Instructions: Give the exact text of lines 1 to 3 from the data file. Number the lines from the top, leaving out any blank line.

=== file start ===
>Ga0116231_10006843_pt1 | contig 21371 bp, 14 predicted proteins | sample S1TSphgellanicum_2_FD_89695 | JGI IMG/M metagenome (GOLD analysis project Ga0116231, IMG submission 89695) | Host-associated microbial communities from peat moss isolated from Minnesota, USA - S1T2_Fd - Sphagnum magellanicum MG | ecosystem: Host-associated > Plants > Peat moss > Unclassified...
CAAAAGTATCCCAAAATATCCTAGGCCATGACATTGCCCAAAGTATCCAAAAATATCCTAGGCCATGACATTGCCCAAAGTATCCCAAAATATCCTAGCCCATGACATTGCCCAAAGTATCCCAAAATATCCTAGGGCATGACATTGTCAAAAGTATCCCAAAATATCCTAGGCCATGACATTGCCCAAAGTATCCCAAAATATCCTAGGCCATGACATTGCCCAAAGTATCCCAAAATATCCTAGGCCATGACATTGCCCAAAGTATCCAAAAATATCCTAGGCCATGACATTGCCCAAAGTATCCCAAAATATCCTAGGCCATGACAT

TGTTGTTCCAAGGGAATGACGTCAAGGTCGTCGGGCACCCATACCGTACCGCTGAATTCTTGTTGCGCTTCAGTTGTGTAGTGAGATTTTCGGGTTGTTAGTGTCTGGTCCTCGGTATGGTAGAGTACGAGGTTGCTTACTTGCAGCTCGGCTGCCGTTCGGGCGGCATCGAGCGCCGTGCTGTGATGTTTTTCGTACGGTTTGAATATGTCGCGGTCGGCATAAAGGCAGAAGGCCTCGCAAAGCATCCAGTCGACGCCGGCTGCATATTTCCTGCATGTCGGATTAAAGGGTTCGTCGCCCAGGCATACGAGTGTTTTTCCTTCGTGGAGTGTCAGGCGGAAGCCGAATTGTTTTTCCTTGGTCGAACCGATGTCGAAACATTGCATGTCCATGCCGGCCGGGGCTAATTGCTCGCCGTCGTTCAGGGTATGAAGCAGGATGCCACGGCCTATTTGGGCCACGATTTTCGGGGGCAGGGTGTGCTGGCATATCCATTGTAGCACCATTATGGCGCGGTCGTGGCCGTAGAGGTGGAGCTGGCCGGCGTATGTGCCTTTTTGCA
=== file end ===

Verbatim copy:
>Ga0116231_10006843_pt1 | contig 21371 bp, 14 predicted proteins | sample S1TSphgellanicum_2_FD_89695 | JGI IMG/M metagenome (GOLD analysis project Ga0116231, IMG submission 89695) | Host-associated microbial communities from peat moss isolated from Minnesota, USA - S1T2_Fd - Sphagnum magellanicum MG | ecosystem: Host-associated > Plants > Peat moss > Unclassified...
CAAAAGTATCCCAAAATATCCTAGGCCATGACATTGCCCAAAGTATCCAAAAATATCCTAGGCCATGACATTGCCCAAAGTATCCCAAAATATCCTAGCCCATGACATTGCCCAAAGTATCCCAAAATATCCTAGGGCATGACATTGTCAAAAGTATCCCAAAATATCCTAGGCCATGACATTGCCCAAAGTATCCCAAAATATCCTAGGCCATGACATTGCCCAAAGTATCCCAAAATATCCTAGGCCATGACATTGCCCAAAGTATCCAAAAATATCCTAGGCCATGACATTGCCCAAAGTATCCCAAAATATCCTAGGCCATGACAT

TGTTGTTCCAAGGGAATGACGTCAAGGTCGTCGGGCACCCATACCGTACCGCTGAATTCTTGTTGCGCTTCAGTTGTGTAGTGAGATTTTCGGGTTGTTAGTGTCTGGTCCTCGGTATGGTAGAGTACGAGGTTGCTTACTTGCAGCTCGGCTGCCGTTCGGGCGGCATCGAGCGCCGTGCTGTGATGTTTTTCGTACGGTTTGAATATGTCGCGGTCGGCATAAAGGCAGAAGGCCTCGCAAAGCATCCAGTCGACGCCGGCTGCATATTTCCTGCATGTCGGATTAAAGGGTTCGTCGCCCAGGCATACGAGTGTTTTTCCTTCGTGGAGTGTCAGGCGGAAGCCGAATTGTTTTTCCTTGGTCGAACCGATGTCGAAACATTGCATGTCCATGCCGGCCGGGGCTAATTGCTCGCCGTCGTTCAGGGTATGAAGCAGGATGCCACGGCCTATTTGGGCCACGATTTTCGGGGGCAGGGTGTGCTGGCATATCCATTGTAGCACCATTATGGCGCGGTCGTGGCCGTAGAGGTGGAGCTGGCCGGCGTATGTGCCTTTTTGCA